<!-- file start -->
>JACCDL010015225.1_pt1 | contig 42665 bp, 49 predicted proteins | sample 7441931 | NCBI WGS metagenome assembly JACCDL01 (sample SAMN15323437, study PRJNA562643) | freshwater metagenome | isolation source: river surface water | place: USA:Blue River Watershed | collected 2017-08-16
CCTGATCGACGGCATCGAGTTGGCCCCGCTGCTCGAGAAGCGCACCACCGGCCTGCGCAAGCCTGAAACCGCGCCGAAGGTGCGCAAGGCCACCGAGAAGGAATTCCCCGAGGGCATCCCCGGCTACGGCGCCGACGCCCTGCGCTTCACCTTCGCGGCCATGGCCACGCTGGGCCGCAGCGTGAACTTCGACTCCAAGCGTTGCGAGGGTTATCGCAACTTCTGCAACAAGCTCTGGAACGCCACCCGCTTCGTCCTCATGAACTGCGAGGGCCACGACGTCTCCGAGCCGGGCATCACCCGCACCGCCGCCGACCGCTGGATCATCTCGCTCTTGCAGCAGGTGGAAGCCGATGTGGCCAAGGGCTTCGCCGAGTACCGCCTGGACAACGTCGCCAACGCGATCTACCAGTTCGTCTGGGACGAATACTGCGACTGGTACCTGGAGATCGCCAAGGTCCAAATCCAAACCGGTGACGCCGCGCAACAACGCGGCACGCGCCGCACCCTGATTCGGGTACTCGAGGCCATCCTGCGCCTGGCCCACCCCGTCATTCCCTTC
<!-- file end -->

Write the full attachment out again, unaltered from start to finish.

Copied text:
>JACCDL010015225.1_pt1 | contig 42665 bp, 49 predicted proteins | sample 7441931 | NCBI WGS metagenome assembly JACCDL01 (sample SAMN15323437, study PRJNA562643) | freshwater metagenome | isolation source: river surface water | place: USA:Blue River Watershed | collected 2017-08-16
CCTGATCGACGGCATCGAGTTGGCCCCGCTGCTCGAGAAGCGCACCACCGGCCTGCGCAAGCCTGAAACCGCGCCGAAGGTGCGCAAGGCCACCGAGAAGGAATTCCCCGAGGGCATCCCCGGCTACGGCGCCGACGCCCTGCGCTTCACCTTCGCGGCCATGGCCACGCTGGGCCGCAGCGTGAACTTCGACTCCAAGCGTTGCGAGGGTTATCGCAACTTCTGCAACAAGCTCTGGAACGCCACCCGCTTCGTCCTCATGAACTGCGAGGGCCACGACGTCTCCGAGCCGGGCATCACCCGCACCGCCGCCGACCGCTGGATCATCTCGCTCTTGCAGCAGGTGGAAGCCGATGTGGCCAAGGGCTTCGCCGAGTACCGCCTGGACAACGTCGCCAACGCGATCTACCAGTTCGTCTGGGACGAATACTGCGACTGGTACCTGGAGATCGCCAAGGTCCAAATCCAAACCGGTGACGCCGCGCAACAACGCGGCACGCGCCGCACCCTGATTCGGGTACTCGAGGCCATCCTGCGCCTGGCCCACCCCGTCATTCCCTTC